Unfortunately, the above quotes are only a small portion of the long list of abrasive comments Trump has made toward women in the political sphere. From degrading women for their appearance to calling them weak or unlikeable for exhibiting very normal human behaviors, the former president made a sport of calling forth hostile sexism against women in politics.
Beyond direct attacks on women, Trump’s attempts to emasculate other male politicians by feminizing them further builds the metaphorical wall to women entering the political sphere. In an attempt to convince former Vice President Mike Pence to overturn the results of the 2020 election, Trump said, “[Pence] can either go down in history as a patriot … or [he] can go down in history as a p*ssy.” Trump directly contrasts being a patriot — a positive and almost essential trait for any nation’s leader — and being a woman. By evoking female genitalia in a clearly negative connotation, the former president promoted the historical tie between masculinity and political leadership.
If the executive leader of one of the most powerful nations in the world told you time and time again that you were not suited for politics because of your gender or sex, would you not eventually start to believe him?
The heavily gendered language we hear used regularly to describe suitability for the office of the president, compounded with the traditional belief that masculine traits are necessary for executive leadership, fortifies the idea that femininity and feminine qualities are ill-suited for leadership. In consequence, the improper idea that women are not capable of effective political leadership becomes more and more deeply ingrained in the American psyche.
From their youth, women are taught through history, experiential learning and the language of our culture that politics is a “man’s world” with no room for women. We are incredibly lucky to be seeing so many women run for political office right now — especially given the culture of toxic masculinity which has washed over the American political sphere.
We need to elect the most qualified candidates to office, regardless of their gender. However, the current pool of candidates is limited by the use of gendered language, as many highly qualified women are discouraged from even considering candidacy.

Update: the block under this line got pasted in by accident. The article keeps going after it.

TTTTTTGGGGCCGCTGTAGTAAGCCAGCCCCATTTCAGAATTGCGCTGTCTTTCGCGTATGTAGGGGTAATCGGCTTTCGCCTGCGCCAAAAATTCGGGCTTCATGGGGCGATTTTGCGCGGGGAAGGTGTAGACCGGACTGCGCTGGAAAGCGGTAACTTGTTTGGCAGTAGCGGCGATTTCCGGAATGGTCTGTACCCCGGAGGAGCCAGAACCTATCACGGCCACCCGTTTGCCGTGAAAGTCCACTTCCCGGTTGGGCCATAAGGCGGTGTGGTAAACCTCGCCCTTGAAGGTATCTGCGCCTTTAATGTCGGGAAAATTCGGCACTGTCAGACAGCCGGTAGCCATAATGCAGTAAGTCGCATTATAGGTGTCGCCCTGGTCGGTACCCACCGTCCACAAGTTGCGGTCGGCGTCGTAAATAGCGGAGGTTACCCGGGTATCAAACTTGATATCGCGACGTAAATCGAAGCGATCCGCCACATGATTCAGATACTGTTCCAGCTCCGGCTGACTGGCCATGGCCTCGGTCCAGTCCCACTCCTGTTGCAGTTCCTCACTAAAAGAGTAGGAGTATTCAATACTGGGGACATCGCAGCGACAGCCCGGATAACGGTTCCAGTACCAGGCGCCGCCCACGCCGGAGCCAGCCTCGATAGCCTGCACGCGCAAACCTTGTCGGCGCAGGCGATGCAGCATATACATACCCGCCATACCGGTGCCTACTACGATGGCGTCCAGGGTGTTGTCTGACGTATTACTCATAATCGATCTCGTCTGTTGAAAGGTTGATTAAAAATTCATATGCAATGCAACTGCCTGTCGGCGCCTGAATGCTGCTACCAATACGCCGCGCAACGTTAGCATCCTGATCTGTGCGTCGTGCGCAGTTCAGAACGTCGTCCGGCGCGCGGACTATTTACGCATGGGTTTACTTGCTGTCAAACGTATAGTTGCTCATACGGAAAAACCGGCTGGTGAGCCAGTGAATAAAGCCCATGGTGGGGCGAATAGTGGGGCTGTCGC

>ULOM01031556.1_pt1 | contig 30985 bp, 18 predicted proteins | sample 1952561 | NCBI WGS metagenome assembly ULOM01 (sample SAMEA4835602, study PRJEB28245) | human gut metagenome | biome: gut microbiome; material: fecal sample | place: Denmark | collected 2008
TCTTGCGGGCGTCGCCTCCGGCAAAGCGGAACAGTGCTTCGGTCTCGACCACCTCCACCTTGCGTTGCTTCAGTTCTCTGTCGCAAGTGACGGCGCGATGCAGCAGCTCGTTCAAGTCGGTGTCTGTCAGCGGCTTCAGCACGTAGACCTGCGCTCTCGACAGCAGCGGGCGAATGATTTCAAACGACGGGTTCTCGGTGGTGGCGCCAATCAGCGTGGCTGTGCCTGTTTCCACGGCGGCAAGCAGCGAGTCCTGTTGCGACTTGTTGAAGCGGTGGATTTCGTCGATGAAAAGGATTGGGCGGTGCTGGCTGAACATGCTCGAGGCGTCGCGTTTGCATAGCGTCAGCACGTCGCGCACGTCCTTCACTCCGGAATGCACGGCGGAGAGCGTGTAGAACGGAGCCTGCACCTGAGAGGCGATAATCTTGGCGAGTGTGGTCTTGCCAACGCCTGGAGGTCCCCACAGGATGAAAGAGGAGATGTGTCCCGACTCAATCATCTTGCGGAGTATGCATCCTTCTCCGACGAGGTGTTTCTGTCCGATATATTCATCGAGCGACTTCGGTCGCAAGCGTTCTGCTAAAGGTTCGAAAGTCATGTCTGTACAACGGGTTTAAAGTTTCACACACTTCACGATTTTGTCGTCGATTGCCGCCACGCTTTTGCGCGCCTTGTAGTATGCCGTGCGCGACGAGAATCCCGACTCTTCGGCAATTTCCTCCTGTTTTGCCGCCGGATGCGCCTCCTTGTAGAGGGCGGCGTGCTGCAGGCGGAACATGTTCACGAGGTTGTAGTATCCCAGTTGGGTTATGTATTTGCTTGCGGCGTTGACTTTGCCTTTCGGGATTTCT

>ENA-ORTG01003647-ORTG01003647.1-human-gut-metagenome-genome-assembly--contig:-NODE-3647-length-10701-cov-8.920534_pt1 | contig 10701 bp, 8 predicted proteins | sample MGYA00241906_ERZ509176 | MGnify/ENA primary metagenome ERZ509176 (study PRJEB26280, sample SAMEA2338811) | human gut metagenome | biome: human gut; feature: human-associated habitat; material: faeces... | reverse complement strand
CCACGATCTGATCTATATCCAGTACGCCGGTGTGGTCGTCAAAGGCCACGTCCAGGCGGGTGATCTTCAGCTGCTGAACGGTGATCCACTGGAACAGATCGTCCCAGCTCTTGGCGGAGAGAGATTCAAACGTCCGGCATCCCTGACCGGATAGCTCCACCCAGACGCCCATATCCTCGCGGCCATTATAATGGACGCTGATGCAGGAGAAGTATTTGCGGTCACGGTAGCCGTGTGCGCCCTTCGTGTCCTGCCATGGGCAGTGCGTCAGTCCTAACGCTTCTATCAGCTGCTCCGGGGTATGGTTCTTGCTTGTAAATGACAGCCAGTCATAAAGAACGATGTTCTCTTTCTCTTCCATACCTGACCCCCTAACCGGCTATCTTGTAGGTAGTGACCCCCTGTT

We cannot allow gendered language to continue socializing the notion that women don’t have a place in politics. We cannot allow gendered language to continue excluding more than half of the American population from politics. And in a time of such volatility — where change is not only necessary, but also decidedly happening — we certainly cannot allow gendered language to waste our opportunity to put more women in office.
Such minor things as what we say can impact such major effects as who leads the free world. Choose your words wisely.
Ainsley Hillman, a sophomore living in Johnson Family Hall, is studying Business Analytics and Political Science. She currently serves as the Director of Operations within BridgeND. Some of her research interests include U.S. foreign policy and the intersection of environmental and social justice.
BridgeND is a multi-partisan political club committed to bridging the partisan divide through respectful and productive discourse. It meets on Tuesdays at 5 p.m. in Duncan Student Center W246 to learn about and discuss current political issues, and can be reached at email@example.com or on Twitter @bridge_ND.
The views expressed in this column are those of the author and not necessarily those of The Observer.
BridgeND is a multi-partisan political club committed to bridging the partisan divide through respectful and productive discourse. It meets bi-weekly on Mondays at 7 p.m. in Duncan Student Center to learn about and discuss current political issues and can be reached at firstname.lastname@example.org.